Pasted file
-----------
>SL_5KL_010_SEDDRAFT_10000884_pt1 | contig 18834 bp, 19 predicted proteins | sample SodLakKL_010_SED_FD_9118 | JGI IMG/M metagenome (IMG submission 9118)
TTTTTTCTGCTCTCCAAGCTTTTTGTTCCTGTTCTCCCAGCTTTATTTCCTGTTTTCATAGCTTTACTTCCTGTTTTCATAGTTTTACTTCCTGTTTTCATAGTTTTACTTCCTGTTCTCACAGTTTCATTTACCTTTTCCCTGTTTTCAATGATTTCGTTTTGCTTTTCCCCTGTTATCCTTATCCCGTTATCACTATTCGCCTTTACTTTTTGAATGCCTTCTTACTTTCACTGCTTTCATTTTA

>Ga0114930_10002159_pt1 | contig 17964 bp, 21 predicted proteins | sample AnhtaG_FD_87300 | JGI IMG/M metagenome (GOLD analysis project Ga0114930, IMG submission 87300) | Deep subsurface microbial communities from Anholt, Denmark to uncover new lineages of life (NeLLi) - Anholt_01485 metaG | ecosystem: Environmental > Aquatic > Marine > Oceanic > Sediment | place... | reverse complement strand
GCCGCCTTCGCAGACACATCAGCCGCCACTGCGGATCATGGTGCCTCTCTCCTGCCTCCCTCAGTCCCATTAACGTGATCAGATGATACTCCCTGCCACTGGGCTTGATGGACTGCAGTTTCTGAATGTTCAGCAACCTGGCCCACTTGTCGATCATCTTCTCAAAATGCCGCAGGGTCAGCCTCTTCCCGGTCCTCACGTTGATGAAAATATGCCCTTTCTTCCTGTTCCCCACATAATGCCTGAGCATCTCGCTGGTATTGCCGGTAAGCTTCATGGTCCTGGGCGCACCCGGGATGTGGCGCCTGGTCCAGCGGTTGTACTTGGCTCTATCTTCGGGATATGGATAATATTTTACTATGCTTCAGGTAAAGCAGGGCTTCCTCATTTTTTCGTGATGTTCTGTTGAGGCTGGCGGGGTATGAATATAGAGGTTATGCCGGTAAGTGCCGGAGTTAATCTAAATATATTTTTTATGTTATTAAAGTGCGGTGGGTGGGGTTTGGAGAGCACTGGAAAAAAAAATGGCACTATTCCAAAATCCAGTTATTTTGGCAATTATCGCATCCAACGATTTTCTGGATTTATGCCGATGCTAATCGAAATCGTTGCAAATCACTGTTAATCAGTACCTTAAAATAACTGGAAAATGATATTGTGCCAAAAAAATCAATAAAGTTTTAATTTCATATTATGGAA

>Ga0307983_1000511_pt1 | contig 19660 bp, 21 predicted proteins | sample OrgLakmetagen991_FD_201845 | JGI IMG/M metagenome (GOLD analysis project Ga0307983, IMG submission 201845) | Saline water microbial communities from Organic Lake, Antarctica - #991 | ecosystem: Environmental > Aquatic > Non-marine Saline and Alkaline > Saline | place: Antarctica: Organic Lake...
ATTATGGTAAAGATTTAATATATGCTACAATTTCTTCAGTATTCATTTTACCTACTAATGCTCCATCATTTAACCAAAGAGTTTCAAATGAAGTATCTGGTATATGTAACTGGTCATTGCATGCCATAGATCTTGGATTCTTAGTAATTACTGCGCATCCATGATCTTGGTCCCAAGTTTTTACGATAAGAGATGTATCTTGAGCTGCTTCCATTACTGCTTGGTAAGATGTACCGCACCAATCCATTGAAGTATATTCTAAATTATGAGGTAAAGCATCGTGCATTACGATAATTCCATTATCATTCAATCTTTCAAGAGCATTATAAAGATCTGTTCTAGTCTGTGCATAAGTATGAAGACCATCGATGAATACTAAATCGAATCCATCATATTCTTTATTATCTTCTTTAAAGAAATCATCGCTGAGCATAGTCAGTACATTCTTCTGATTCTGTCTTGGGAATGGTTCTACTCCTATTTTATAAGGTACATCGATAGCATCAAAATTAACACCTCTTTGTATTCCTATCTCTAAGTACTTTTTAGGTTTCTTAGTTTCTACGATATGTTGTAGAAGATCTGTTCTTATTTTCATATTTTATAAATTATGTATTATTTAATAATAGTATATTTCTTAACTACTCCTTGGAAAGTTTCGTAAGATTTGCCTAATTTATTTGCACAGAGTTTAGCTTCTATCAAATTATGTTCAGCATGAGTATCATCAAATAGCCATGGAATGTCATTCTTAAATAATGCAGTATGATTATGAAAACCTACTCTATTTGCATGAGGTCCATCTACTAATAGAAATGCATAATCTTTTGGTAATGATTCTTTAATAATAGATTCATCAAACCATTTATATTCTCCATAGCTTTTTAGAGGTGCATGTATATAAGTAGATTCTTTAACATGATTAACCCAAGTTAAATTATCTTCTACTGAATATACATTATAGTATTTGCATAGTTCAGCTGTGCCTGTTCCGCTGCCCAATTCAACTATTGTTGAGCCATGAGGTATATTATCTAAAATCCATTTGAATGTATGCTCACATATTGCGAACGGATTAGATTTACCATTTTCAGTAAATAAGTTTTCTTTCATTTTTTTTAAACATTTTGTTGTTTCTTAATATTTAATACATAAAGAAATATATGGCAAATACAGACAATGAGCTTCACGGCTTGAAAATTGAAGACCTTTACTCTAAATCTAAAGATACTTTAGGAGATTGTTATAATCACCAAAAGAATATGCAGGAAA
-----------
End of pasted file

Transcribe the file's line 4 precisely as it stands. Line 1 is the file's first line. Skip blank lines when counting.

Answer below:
GCCGCCTTCGCAGACACATCAGCCGCCACTGCGGATCATGGTGCCTCTCTCCTGCCTCCCTCAGTCCCATTAACGTGATCAGATGATACTCCCTGCCACTGGGCTTGATGGACTGCAGTTTCTGAATGTTCAGCAACCTGGCCCACTTGTCGATCATCTTCTCAAAATGCCGCAGGGTCAGCCTCTTCCCGGTCCTCACGTTGATGAAAATATGCCCTTTCTTCCTGTTCCCCACATAATGCCTGAGCATCTCGCTGGTATTGCCGGTAAGCTTCATGGTCCTGGGCGCACCCGGGATGTGGCGCCTGGTCCAGCGGTTGTACTTGGCTCTATCTTCGGGATATGGATAATATTTTACTATGCTTCAGGTAAAGCAGGGCTTCCTCATTTTTTCGTGATGTTCTGTTGAGGCTGGCGGGGTATGAATATAGAGGTTATGCCGGTAAGTGCCGGAGTTAATCTAAATATATTTTTTATGTTATTAAAGTGCGGTGGGTGGGGTTTGGAGAGCACTGGAAAAAAAAATGGCACTATTCCAAAATCCAGTTATTTTGGCAATTATCGCATCCAACGATTTTCTGGATTTATGCCGATGCTAATCGAAATCGTTGCAAATCACTGTTAATCAGTACCTTAAAATAACTGGAAAATGATATTGTGCCAAAAAAATCAATAAAGTTTTAATTTCATATTATGGAA